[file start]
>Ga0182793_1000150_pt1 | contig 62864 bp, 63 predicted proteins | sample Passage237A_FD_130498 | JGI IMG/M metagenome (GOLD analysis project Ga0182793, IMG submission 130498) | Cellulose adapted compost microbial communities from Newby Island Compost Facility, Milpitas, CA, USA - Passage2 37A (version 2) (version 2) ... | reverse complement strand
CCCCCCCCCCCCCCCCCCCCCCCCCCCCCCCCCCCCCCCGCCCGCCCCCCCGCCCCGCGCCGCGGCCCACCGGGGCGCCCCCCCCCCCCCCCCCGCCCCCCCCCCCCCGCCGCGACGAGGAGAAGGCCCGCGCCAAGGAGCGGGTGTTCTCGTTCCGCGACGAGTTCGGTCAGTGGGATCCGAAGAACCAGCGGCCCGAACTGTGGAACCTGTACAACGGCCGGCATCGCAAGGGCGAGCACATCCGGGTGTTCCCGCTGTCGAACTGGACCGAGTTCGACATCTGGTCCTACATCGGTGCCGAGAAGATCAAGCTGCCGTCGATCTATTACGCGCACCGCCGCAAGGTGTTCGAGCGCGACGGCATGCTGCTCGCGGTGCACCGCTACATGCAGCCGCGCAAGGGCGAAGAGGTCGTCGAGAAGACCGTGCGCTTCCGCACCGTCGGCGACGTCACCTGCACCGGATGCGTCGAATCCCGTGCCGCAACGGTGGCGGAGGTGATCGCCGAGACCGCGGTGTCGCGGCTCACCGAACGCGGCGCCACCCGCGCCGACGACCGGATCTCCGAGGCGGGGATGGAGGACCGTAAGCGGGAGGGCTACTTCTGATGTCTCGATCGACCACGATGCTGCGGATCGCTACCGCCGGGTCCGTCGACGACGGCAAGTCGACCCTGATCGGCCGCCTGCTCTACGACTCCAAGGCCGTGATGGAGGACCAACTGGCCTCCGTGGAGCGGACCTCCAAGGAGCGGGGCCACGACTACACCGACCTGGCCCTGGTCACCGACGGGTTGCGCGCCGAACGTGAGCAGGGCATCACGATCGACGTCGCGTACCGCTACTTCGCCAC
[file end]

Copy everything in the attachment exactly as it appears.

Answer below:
>Ga0182793_1000150_pt1 | contig 62864 bp, 63 predicted proteins | sample Passage237A_FD_130498 | JGI IMG/M metagenome (GOLD analysis project Ga0182793, IMG submission 130498) | Cellulose adapted compost microbial communities from Newby Island Compost Facility, Milpitas, CA, USA - Passage2 37A (version 2) (version 2) ... | reverse complement strand
CCCCCCCCCCCCCCCCCCCCCCCCCCCCCCCCCCCCCCCGCCCGCCCCCCCGCCCCGCGCCGCGGCCCACCGGGGCGCCCCCCCCCCCCCCCCCGCCCCCCCCCCCCCGCCGCGACGAGGAGAAGGCCCGCGCCAAGGAGCGGGTGTTCTCGTTCCGCGACGAGTTCGGTCAGTGGGATCCGAAGAACCAGCGGCCCGAACTGTGGAACCTGTACAACGGCCGGCATCGCAAGGGCGAGCACATCCGGGTGTTCCCGCTGTCGAACTGGACCGAGTTCGACATCTGGTCCTACATCGGTGCCGAGAAGATCAAGCTGCCGTCGATCTATTACGCGCACCGCCGCAAGGTGTTCGAGCGCGACGGCATGCTGCTCGCGGTGCACCGCTACATGCAGCCGCGCAAGGGCGAAGAGGTCGTCGAGAAGACCGTGCGCTTCCGCACCGTCGGCGACGTCACCTGCACCGGATGCGTCGAATCCCGTGCCGCAACGGTGGCGGAGGTGATCGCCGAGACCGCGGTGTCGCGGCTCACCGAACGCGGCGCCACCCGCGCCGACGACCGGATCTCCGAGGCGGGGATGGAGGACCGTAAGCGGGAGGGCTACTTCTGATGTCTCGATCGACCACGATGCTGCGGATCGCTACCGCCGGGTCCGTCGACGACGGCAAGTCGACCCTGATCGGCCGCCTGCTCTACGACTCCAAGGCCGTGATGGAGGACCAACTGGCCTCCGTGGAGCGGACCTCCAAGGAGCGGGGCCACGACTACACCGACCTGGCCCTGGTCACCGACGGGTTGCGCGCCGAACGTGAGCAGGGCATCACGATCGACGTCGCGTACCGCTACTTCGCCAC